Subscribe to Florida Trend

NAVIGATION

September 22, 2018

Women Leaders

Calling the shots: GrayRobinson law firm gives Mayanne Downs full control

Amy Martinez | 9/28/2017

Inspiration

Downs, 60, grew up in Orlando on 15 acres with an orange grove and all sorts of animals, including horses, goats and a pet llama named Dolly.

Her father, Earl, a successful real estate developer, had grown up in Birmingham, Ala., during the 1930s and 1940s as the son of a sheriff who’d lost a re-election bid to segregationist Bull Connor. The experience left Earl Downs with a passion for civil rights. In the early 1960s, he clashed with the city of Orlando over a requirement that he provide separate “colored” waiting rooms for new medical offices he was building. The city relented and allowed him to build a desegregated waiting room. Downs’ mother, Sally, a former Little Miss Orlando winner, had been a member of the first graduating class that included women at the University of Florida.

Downs was the oldest of three girls and one boy, all of whom learned to be self-reliant. She tells of being given such adult-like tasks as checking out of the family’s hotel rooms at a young age as her father supervised from afar. “He just always wanted us to be able to do for ourselves.”

Downs, who graduated from UF with a bachelor’s degree in history in 1979, followed her dad into real estate, founding her own brokerage. In the course of doing business, she had an encounter with the law that shaped her later career track.

Early in her working years, she gained exclusive listing rights to homes in The Springs, a planned community that her father had developed in Longwood. In 1983, one of the subdivision’s builders sued Downs and her father in an antitrust case, claiming it had wrongfully been forced to market homes through her brokerage.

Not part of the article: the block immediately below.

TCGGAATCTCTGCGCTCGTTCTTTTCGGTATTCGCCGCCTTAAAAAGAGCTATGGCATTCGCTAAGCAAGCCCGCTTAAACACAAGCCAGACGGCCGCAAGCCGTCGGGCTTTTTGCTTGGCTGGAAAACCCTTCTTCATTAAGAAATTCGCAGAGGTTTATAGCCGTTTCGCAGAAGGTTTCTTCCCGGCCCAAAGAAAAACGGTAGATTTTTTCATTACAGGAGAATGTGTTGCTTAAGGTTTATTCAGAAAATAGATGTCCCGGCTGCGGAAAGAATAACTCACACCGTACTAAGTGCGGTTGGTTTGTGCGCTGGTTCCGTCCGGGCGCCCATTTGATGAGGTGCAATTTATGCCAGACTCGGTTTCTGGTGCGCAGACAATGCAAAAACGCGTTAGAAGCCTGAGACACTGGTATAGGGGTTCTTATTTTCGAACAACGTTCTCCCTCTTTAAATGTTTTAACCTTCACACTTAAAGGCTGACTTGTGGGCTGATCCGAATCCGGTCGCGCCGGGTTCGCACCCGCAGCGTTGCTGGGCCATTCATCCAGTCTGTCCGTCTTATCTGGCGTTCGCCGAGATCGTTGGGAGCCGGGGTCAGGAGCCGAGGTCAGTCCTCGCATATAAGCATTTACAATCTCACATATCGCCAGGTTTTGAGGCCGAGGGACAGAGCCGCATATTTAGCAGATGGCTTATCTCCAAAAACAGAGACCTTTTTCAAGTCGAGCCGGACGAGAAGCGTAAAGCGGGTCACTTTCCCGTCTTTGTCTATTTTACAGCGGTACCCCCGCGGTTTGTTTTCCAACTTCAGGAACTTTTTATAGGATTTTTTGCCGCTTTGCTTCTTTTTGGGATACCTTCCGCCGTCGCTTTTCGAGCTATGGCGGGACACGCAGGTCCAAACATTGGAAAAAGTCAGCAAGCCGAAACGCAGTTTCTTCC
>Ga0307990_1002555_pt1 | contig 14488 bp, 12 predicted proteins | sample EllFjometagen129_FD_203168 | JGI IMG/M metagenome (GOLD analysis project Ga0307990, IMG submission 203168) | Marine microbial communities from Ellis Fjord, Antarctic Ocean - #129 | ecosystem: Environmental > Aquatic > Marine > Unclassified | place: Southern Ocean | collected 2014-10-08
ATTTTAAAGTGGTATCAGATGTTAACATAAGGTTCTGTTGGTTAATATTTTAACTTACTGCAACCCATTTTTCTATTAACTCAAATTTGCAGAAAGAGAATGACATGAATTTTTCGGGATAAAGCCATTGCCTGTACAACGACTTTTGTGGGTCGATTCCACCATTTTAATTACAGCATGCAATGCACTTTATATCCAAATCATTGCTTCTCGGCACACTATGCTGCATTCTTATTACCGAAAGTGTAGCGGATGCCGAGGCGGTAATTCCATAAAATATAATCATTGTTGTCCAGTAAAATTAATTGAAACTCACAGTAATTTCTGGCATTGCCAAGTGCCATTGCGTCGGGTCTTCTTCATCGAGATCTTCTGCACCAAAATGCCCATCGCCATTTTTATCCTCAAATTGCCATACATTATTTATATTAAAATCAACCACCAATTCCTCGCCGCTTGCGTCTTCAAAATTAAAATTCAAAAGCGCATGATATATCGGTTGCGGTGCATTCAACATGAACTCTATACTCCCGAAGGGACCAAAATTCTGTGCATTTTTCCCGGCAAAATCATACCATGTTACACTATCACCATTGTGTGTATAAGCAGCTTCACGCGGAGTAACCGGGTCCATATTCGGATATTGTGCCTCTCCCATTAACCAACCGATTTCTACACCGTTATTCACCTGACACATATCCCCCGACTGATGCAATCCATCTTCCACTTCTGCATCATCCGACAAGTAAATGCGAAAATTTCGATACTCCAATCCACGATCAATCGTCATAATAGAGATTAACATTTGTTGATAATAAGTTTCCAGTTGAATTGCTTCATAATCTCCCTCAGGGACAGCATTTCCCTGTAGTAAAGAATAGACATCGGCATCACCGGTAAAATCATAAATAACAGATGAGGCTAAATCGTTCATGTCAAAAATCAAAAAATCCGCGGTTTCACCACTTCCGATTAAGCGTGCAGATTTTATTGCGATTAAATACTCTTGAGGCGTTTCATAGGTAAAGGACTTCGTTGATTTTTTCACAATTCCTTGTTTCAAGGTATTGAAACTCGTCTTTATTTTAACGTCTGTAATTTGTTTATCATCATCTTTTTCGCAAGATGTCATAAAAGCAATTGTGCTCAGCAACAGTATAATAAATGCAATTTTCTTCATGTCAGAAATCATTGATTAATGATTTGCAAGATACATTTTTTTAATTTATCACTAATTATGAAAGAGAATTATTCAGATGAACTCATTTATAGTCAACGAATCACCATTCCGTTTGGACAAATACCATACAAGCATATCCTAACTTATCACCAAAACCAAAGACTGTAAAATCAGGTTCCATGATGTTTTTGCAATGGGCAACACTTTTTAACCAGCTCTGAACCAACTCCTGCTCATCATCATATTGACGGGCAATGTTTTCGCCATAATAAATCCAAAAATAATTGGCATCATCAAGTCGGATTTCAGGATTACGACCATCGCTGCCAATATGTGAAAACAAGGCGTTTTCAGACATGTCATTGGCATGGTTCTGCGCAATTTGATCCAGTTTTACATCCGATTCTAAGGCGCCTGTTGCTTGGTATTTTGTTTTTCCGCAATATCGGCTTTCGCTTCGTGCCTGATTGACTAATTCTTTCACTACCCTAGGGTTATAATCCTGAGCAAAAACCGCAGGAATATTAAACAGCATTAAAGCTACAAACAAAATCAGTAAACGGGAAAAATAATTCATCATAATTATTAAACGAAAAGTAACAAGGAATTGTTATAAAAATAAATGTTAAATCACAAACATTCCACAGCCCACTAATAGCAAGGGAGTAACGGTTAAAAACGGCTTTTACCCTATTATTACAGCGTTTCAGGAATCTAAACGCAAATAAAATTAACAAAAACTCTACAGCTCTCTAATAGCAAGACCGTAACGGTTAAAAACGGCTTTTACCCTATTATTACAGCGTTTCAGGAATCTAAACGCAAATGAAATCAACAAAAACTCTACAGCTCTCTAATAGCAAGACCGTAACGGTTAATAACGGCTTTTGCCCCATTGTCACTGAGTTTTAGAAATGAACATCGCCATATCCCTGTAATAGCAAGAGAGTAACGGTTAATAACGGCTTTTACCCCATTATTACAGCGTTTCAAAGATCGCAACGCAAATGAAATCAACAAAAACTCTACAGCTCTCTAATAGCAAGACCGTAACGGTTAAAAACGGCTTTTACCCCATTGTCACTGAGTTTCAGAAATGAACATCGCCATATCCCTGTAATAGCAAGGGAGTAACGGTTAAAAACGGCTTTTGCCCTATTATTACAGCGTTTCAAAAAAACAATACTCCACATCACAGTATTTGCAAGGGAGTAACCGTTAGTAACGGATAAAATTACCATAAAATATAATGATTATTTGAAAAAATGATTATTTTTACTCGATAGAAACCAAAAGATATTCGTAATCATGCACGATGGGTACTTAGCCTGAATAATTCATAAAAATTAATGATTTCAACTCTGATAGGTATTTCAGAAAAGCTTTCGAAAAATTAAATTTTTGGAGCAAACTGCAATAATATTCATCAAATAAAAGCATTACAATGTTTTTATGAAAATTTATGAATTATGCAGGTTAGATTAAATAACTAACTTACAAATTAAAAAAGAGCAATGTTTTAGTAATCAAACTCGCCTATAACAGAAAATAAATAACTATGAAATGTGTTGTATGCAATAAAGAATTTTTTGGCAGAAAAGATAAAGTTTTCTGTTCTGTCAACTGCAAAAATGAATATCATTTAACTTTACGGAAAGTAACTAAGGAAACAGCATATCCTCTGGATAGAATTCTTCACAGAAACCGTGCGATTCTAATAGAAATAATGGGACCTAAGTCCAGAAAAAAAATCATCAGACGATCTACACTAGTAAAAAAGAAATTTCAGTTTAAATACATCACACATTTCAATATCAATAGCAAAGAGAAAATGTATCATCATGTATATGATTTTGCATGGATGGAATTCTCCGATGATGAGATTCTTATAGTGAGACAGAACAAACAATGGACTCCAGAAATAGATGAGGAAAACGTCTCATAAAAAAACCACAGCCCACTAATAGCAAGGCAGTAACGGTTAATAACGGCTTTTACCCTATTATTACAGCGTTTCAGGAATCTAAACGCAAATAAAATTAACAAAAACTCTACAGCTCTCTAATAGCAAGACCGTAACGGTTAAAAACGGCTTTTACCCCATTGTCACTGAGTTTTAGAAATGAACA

“I’ll never forget that awful, scary day when a deputy sheriff handed me a sheaf of papers. The words almost seemed like another language,” she says. “I thought, ‘This is awful. I can’t even understand what’s required here.’ ”

The Downses hired a local attorney, Jackie Griffin, who had gone into law after teaching Spanish. Griffin inspired Downs to become a lawyer. “She dazzled me with her intellect, her life and her job,” Downs says. “I became fascinated by that lawsuit.” Eventually, Downs and her father settled the suit for $750.

GrayRobinson, Orlando
302 — Number of attorneys and consultants in Florida
13 — Number of offices in Florida
22% — Percentage of firm attorneys who are women or minorities
47 — Years firm has been in business
$153.7 million — Annual revenue
5 — Statewide ranking based on number of attorneys statewide

Tags: Trendsetters, Government/Politics & Law

Digital Access

DIRECT DIGITAL ACCESS
Add digital to your current subscription, purchase a single digital issue, or start a new subscription to Florida Trend.

TABLE OF CONTENTS
An overview of the features and articles in this month's issue of Florida Trend.

ACCESS THIS ISSUE »

Florida Business News

Florida Trend Video Pick

Miami Beach considers annexing western Venetian Islands
Miami Beach considers annexing western Venetian Islands

Two of the Venetian Islands are part of Miami while the other four belong to Miami Beach. Some residents of Biscayne and San Marco islands say they want to join Miami Beach, but they face an uphill battle.

Earlier Videos | Viewpoints@FloridaTrend

Ballot Box

With Florida's government projecting a positive budget outlook, what do you think is the most important for state to invest in?

  • Education
  • Environment
  • Health care reform
  • Infrastructure
  • Not spending it, keeping cash reserve
  • Public safety
  • Other (comments welcome)

See Results

Ballot Box
Subscribe